Restricted activity among community-living older persons: incidence, precipitants, and health care utilization.
ABSTRACT Restricted activity is a potentially important indicator of health and functional status. Yet, relatively little is known about the incidence, precipitants, or health care utilization associated with restricted activity among older persons.
To more accurately estimate the rate of restricted activity among community-living older persons, to identify the health-related and non-health-related problems that lead to restricted activity, and to determine whether restricted activity is associated with increased health care utilization.
Prospective cohort study.
New Haven, Connecticut.
754 nondisabled members of a large health plan, 70 years of age or older, who were categorized according to their risk for disability (low, intermediate, or high).
Occurrence of restricted activity (defined as having stayed in bed for at least half a day or having cut down on one's usual activities because of an illness, injury, or another problem), problems leading to restricted activity, and health care utilization were ascertained during monthly telephone interviews for up to 2 years.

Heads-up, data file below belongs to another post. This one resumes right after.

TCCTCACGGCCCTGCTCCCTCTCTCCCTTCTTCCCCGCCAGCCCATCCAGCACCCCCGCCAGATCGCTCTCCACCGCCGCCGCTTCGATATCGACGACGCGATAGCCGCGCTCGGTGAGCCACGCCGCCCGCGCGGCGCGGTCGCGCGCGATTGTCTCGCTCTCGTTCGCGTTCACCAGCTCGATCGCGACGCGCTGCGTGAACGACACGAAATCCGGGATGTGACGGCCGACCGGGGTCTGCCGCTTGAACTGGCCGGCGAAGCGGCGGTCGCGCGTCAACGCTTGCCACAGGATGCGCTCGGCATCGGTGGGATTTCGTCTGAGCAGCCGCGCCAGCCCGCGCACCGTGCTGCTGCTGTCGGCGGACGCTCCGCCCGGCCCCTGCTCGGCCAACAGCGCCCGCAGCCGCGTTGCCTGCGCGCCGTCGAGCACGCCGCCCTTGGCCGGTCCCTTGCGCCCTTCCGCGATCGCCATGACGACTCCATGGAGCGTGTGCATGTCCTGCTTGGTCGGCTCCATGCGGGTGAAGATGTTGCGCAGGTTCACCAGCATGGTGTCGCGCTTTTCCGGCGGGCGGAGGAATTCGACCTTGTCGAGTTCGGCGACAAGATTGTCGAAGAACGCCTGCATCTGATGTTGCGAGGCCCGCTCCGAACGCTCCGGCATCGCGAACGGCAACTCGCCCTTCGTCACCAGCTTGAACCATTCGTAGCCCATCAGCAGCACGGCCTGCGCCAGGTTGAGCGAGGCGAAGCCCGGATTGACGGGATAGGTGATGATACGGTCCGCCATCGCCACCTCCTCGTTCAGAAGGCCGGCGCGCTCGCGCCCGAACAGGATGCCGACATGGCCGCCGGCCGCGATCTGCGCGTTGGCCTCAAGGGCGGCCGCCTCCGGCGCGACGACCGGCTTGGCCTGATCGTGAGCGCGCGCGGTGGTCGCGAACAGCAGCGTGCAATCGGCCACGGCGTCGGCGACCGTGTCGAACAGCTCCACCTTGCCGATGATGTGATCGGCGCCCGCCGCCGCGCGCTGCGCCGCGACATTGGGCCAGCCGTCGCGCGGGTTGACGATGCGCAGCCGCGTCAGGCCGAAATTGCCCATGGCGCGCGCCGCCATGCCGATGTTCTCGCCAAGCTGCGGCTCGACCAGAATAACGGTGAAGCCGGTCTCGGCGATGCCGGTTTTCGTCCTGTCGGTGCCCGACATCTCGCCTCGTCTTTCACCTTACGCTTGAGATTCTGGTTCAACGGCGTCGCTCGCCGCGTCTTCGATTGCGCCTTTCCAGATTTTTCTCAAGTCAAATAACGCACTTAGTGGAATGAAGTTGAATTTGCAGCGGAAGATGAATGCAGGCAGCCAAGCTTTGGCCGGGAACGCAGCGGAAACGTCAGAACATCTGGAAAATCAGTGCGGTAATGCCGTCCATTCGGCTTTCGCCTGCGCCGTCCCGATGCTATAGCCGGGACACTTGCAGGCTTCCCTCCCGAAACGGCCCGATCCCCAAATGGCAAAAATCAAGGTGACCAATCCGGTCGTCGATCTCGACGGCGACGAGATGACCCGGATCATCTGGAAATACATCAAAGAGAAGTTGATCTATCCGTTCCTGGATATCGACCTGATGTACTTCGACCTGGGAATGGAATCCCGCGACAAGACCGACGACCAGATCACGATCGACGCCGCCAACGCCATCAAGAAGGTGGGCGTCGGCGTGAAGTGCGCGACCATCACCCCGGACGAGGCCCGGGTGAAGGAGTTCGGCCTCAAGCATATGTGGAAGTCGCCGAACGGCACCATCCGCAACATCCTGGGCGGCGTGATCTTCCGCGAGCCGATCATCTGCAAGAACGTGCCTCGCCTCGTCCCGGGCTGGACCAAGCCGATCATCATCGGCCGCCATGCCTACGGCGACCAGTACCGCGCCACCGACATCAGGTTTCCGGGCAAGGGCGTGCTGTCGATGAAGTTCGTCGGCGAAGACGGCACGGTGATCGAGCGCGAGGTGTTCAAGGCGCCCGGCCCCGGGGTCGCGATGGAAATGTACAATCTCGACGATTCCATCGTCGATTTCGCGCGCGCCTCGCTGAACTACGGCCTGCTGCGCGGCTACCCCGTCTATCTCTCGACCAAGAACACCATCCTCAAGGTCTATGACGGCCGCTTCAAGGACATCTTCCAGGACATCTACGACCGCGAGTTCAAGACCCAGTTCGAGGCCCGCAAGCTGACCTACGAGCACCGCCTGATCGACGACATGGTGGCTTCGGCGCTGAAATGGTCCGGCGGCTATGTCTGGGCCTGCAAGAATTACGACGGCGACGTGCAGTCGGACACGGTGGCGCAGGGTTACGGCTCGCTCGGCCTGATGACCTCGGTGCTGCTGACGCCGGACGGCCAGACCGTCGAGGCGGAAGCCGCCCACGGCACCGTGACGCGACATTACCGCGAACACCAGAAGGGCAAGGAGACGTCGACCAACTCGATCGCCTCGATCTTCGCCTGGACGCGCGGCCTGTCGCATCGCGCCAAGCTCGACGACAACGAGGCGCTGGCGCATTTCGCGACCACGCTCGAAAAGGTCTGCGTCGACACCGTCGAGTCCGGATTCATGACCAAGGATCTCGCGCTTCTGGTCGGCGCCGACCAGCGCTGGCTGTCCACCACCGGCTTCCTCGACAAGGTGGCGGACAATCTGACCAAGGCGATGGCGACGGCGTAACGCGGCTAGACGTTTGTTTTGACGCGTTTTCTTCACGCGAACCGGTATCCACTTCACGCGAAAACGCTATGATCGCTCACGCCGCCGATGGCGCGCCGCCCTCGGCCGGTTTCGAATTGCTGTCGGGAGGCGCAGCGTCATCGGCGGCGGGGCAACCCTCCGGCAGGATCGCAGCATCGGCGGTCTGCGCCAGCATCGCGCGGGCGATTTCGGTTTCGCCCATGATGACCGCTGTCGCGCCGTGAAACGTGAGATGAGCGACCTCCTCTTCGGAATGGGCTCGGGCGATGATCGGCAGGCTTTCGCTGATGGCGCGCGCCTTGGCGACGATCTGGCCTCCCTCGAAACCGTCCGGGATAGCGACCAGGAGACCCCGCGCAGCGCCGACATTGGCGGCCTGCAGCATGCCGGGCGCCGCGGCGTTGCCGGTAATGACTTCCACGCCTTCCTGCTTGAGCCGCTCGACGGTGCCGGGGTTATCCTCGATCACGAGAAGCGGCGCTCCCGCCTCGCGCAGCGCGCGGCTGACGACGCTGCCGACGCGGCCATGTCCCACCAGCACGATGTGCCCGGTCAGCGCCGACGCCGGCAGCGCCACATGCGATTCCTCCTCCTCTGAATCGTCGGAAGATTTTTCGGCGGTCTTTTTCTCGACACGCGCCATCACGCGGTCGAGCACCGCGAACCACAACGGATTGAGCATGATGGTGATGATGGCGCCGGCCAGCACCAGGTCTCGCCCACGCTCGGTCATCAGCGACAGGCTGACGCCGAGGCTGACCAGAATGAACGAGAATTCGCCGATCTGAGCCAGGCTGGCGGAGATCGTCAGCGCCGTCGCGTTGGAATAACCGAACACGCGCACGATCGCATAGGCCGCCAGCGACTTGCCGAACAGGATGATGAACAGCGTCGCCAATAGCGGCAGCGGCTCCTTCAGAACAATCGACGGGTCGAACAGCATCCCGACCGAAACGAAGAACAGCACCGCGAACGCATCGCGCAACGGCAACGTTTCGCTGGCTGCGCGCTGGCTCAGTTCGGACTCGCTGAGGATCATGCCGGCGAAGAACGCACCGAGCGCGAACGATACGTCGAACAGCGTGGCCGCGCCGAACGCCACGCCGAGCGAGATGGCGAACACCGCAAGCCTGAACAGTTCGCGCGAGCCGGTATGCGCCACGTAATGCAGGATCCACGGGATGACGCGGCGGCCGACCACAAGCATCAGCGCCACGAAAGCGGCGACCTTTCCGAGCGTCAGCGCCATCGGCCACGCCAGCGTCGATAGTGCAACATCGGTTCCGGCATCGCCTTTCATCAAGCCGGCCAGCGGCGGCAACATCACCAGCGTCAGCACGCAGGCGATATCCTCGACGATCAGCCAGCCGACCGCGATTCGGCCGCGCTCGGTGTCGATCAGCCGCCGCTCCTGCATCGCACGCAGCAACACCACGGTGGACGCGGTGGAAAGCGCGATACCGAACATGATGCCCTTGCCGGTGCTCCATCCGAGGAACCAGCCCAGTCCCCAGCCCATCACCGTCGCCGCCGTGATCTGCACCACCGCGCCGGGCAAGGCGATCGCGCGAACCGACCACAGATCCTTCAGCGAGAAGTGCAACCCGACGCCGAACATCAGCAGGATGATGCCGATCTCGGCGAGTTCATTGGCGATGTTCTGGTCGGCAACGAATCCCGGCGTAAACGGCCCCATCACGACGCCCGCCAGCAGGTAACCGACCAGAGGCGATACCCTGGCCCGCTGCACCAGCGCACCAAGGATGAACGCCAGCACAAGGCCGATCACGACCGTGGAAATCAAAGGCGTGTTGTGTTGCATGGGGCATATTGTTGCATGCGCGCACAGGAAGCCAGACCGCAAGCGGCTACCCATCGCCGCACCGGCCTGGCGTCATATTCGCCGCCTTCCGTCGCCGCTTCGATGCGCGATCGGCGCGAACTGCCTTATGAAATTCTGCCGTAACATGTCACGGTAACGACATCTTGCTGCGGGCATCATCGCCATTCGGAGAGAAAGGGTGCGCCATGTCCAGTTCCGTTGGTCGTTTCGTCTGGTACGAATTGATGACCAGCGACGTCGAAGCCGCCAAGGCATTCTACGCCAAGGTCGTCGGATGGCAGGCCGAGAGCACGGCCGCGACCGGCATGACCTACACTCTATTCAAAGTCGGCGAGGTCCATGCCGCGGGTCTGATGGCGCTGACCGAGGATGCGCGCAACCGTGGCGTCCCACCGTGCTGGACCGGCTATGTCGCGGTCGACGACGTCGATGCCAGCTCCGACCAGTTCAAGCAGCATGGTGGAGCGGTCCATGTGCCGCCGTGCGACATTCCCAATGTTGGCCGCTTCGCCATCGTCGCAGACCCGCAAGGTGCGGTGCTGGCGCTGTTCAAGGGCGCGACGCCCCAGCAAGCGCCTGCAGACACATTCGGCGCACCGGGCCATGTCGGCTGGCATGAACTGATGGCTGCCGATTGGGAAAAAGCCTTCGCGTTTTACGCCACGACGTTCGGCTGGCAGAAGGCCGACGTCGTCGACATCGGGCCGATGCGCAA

In median follow-up of 15 months, 76.6% of participants reported restricted activity during at least 1 month and 39.3% reported restricted activity during 2 consecutive months. The rates of restricted activity per 100 person-months were 19.0 episodes for all participants and 16.9, 27.3, and 22.7 episodes for participants at low, intermediate, and high risk for disability, respectively. Of the 24 prespecified health-related and non-health-related problems, the rates per 100 person-months of restricted activity ranged from 0.1 episode for "problem with alcohol" to 65.5 episodes for "been fatigued." On average, participants identified 4.5 different problems as a cause for their restricted activity. Health care utilization was substantially greater during months with restricted activity than months without restricted activity. The corresponding rates per 100 person-months were 63.8 and 45.1 for physician office visits, 12.5 and 1.0 for emergency department visits, 14.1 and 0.3 for hospital admissions, and 67.6 and 45.1 for any health care utilization (P < 0.001 for each pairwise comparison).
Restricted activity is common among community-living older persons, regardless of risk for disability, and it is usually attributable to several concurrent health-related problems. Although restricted activity is associated with a substantial increase in health care utilization, older persons with restricted activity often do not seek medical attention.
- SourceAvailable from: scielo.org.mx[Show abstract] [Hide abstract]